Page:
[00:15:02] John: Because weed, for a lot of young men and teenage boys, is a way of life. It is Literally what gets them, gets their time to pass. Nothing’s happening. Nothing’s happening. They’re well aware that nothing’s happening. It’s not, it’s joyless, and it’s emotionless, and it’s flat. But, it’s just a way to keep the heart beating in case something good happens.

[00:15:30] John: If you engage with them. Then something good starts to happen pretty quickly because they start to feel something, right? And especially if you allow that, if you encourage that and allow that and you share how you’re feeling, even if you share, not long ago, I witnessed a father and a son talking about the son’s weed intake and the dad started bawling and talking about how much he missed him.

[00:15:53] John: And it was this beautiful, painful moment, but you could see something change in this kid where he [00:16:00] was like, Okay, that’s all I needed. That’s all I was waiting for is somebody to let me know they see me and I matter to them. And okay, I’m going to take a little, I’m going to take a toe out of this box and see how it feels out there.

[00:16:15] John: Weed is just it’s a fear reducing drug. And that’s really all it does for the vast majority of people who are smoking a lot of it. And there’s a lot of young guys smoking a lot of it. Yeah.

[00:16:29] Cathy: Yeah. I love that you say it’s omnipresent because it’s. Totally true. This generation views weed through such a different lens.

[00:16:35] Cathy: It’s everywhere. Like you said, you can buy it legally and, people have access to it so easily. And it’s interesting because, a while back, 30 minutes ago in this conversation, when you were talking about Todd, you’re talking about being a football gamer, you guys were talking about, cheering and like hugging is, and, John, you were saying, or Todd, you were saying it’s not that vulnerable, and I’m like, until you add alcohol, and then men all of a sudden can, and women can do this too, the inhibitions go down.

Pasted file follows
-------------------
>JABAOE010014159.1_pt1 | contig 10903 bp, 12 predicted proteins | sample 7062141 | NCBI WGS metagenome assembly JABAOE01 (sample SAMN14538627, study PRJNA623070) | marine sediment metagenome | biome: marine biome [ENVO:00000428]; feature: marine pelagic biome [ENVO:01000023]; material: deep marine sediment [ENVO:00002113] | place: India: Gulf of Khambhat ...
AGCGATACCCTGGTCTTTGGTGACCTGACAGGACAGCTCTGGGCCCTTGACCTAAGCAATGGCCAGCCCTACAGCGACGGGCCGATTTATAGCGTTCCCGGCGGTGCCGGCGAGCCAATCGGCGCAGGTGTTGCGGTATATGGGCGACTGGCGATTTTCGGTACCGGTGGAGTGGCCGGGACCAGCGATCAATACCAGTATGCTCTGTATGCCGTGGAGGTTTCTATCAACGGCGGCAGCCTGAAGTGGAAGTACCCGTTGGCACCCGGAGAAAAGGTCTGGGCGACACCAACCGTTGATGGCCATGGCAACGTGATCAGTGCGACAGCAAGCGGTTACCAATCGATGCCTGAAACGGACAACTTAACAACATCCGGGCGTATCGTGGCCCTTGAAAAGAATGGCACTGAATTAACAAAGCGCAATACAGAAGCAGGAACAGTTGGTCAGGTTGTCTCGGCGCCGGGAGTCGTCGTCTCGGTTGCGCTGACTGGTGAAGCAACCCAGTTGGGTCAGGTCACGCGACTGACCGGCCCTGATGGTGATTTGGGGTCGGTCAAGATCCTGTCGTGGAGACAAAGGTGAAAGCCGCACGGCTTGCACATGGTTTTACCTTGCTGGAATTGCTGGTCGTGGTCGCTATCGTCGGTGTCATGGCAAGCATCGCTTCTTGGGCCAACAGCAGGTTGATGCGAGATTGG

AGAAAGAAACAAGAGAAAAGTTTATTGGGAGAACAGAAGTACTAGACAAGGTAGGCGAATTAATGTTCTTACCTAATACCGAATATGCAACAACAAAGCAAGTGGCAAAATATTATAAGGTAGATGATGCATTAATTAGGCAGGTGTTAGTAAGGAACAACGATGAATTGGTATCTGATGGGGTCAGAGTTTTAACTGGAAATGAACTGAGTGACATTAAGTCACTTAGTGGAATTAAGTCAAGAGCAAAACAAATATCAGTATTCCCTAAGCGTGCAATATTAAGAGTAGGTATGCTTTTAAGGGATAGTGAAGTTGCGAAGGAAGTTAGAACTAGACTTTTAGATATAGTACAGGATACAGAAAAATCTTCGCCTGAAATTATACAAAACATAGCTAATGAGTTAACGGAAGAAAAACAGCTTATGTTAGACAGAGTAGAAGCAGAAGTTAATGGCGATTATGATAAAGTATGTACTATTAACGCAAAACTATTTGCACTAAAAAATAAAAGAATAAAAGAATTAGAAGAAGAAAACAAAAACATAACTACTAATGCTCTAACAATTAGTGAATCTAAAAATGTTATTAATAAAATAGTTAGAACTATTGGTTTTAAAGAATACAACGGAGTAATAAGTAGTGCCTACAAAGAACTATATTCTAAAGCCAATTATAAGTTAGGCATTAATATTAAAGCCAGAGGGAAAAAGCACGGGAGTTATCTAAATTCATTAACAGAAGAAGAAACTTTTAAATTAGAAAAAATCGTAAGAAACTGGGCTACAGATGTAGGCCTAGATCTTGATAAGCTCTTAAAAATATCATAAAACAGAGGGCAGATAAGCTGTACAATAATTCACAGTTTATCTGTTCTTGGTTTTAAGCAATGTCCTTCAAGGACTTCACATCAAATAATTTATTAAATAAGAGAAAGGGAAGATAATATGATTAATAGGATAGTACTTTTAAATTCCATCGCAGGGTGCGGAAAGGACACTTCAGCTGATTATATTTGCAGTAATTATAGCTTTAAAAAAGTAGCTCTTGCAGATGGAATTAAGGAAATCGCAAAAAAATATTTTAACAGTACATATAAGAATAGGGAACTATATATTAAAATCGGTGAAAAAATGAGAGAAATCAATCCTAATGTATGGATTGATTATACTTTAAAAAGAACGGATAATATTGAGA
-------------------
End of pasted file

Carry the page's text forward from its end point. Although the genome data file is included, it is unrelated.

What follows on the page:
[00:16:57] Cathy: You start to say, I love you, man. You might kiss him on the cheek. You might hold him longer. You might say, you’re my best friend. So alcohol allows people non gender specific to speak and weed. Keeps us from speaking. It feels like it decreases our vulnerability in a different way.

[00:17:14] Cathy: Keeps us more quiet. And I know that, sometimes weed can make you say crazy things too. Where you start to go to recesses of your brain where you’re like, wow, I’m seeing things totally. So I’m not saying it’s always that way but It’s interesting how we utilize, how we self medicate to get our needs met.

[00:17:30] Cathy: And in this information, alcohol and weed tells us what we want. I want to be able to say who I am. I want to be able to speak up and connect. And I also want to be accepted for all these feelings. Yeah.

[00:17:41] John: No. And alcohol is a great counterpoint, right? Because it’s like this great disinhibitor. And sometimes this real part of us that we want to show comes out.

[00:17:51] John: And weed just. Just brings everything down to this flatness. And we just is. To me such a it’s a [00:18:00] depressing phenomenon that it’s so omnipresent. The occasional use of it cracks me up like if somebody is actually getting high, like I am a teetotaler by nature, but I can be like, if I’m with somebody who’s high, I can find this like I can join them in that space.